In the meanwhile, I shall follow the advice I gathered online while looking up “lavenders” and harvest the seed heads in September to fill sachets for the lingerie drawers and the linen cupboard…

Happy gardening!

Somebody else likes having white lavender in the garden...

Somebody else likes having white lavender in the garden…

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Lazy like a Sunday morning

I know that it’s not the exact title of the song (sorry Lionel), but it is how it feels this morning… I love a lazy, sunny summer Sunday morning breakfast in the garden.

breakfastgarden

This 31st of July 2016 is a perfect morning on the South coast of England.

The sky is a flawless intense cobalt blue, and at 10am the sun is not yet strong enough to burn but just enough to warm your skin. There is a gentle breeze swaying the Verbena and scabious but leaving the roses and Hydrangeas as still as in a photograph. The lavenders and scabious are buzzing with all sorts of insects and multicoloured butterflies, all excited at the freshly opened flowers.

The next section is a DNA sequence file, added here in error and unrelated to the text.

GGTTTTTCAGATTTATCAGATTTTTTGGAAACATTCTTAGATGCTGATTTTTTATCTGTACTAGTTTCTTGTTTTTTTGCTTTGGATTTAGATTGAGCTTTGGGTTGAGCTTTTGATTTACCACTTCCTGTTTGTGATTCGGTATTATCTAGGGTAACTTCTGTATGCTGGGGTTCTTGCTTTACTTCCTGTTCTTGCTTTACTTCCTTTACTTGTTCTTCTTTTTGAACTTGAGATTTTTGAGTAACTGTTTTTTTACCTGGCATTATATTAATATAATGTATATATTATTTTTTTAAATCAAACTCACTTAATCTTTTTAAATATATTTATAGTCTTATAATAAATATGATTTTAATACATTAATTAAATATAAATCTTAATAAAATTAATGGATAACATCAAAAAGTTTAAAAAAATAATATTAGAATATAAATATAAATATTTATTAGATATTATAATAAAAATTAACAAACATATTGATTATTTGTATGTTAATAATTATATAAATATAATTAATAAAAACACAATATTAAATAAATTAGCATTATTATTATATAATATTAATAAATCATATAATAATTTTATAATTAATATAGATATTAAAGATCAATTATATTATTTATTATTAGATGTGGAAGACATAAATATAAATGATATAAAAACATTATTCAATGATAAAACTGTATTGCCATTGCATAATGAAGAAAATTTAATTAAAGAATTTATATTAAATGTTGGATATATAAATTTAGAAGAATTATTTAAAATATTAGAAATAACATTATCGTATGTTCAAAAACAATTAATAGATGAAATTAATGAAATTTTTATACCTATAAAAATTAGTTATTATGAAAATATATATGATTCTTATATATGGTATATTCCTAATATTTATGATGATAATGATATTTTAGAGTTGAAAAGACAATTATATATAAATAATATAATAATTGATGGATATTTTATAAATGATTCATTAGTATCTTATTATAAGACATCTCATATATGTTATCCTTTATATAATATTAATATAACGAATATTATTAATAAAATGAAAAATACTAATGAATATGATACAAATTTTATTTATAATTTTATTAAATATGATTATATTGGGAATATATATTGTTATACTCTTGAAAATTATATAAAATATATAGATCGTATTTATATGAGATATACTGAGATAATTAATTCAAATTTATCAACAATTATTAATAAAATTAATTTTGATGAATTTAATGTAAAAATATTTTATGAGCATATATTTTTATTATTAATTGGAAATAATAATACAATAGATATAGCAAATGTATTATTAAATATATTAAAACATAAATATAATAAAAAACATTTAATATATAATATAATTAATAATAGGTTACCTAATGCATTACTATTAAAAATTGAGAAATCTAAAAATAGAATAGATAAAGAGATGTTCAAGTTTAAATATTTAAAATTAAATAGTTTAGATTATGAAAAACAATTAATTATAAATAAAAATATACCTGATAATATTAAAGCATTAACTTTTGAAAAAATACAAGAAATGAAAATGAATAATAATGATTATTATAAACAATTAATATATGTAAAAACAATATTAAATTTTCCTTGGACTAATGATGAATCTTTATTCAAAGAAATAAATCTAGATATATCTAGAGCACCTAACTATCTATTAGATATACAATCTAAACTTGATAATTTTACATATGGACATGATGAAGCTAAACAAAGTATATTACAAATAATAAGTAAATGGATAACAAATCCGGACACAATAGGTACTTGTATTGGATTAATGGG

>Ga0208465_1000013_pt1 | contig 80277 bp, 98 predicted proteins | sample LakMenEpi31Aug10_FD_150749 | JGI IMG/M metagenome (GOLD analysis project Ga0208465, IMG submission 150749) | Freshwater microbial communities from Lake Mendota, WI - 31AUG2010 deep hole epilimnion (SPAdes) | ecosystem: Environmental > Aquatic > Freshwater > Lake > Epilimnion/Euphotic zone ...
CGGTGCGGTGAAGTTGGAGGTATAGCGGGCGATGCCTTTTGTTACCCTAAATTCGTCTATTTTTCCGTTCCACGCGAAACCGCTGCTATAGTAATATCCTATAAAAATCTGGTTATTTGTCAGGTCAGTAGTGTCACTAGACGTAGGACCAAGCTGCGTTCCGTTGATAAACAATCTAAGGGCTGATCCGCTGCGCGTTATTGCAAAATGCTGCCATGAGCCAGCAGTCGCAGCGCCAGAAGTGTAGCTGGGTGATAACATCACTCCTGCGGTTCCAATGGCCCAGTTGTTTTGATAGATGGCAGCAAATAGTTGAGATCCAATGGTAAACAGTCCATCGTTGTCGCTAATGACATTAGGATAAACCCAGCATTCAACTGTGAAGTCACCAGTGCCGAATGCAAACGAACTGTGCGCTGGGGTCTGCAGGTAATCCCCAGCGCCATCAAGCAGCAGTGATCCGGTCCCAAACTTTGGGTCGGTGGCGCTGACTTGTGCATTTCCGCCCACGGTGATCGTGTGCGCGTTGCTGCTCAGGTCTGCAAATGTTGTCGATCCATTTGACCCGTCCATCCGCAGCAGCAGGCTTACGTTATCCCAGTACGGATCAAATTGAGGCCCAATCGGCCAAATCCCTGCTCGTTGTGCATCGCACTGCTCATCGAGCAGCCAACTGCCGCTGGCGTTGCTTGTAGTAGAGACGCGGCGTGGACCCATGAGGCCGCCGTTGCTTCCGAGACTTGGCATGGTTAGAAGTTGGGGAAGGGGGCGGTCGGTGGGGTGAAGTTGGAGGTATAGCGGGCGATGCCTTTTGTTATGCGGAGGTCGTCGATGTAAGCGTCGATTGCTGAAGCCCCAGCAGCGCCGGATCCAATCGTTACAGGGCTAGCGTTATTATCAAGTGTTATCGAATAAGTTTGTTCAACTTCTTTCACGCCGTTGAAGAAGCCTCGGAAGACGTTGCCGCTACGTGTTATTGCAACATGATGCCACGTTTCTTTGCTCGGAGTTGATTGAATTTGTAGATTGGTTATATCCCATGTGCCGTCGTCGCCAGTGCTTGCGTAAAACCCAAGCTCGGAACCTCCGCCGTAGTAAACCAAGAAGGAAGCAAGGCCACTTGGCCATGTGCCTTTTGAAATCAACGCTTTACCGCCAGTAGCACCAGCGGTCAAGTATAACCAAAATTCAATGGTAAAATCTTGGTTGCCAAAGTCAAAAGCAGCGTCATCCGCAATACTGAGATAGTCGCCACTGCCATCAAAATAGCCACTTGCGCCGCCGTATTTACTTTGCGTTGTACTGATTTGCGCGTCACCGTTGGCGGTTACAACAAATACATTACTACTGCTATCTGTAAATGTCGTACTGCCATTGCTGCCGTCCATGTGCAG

butterflyscabious

Even the birds look lazy this morning. They perch on the feeder but spend more time looking around, having less than usual frantic conversations while occasionally pecking a seed, more often than not dropping it on the head of the grounded pigeon.

I treasure these fleeting peaceful moments, when you indulge in the beauty of your surroundings and take time to appreciate nature, even domesticated as it is in a suburban garden, in all its exquisiteness and magnificence. It brings to the front the good things in your life, forgetting for an instant the sad and painful times we all have scattered through our existence, as well as the terrible current state of the human world.

This morning my world stops at the garden’s walls and it’s full of sun, filled with a thousand flowers, humming with bumblebees and fluttering with a dozen butterflies, turquoise dragonflies, a few sleepy sparrows, a cooing dove and my dad’s homemade jam.

My little paradise on Earth for a few hours…

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A list of slug-proof plants

As my garden is completely organic, slug pellets are prohibited. The organic status makes sure we have plenty of birds and lots of happy bees, but we also have a healthy population of snails and slugs. We also heard from the Hampshire Wildlife Trust that hedgehogs are dying by the thousands, killed by second-hand poisoning, after eating poisoned slugs and snails. The consequences are dire: apart from the tragic all time low in hedgehog numbers, this in turn causes a proliferation of gastropods.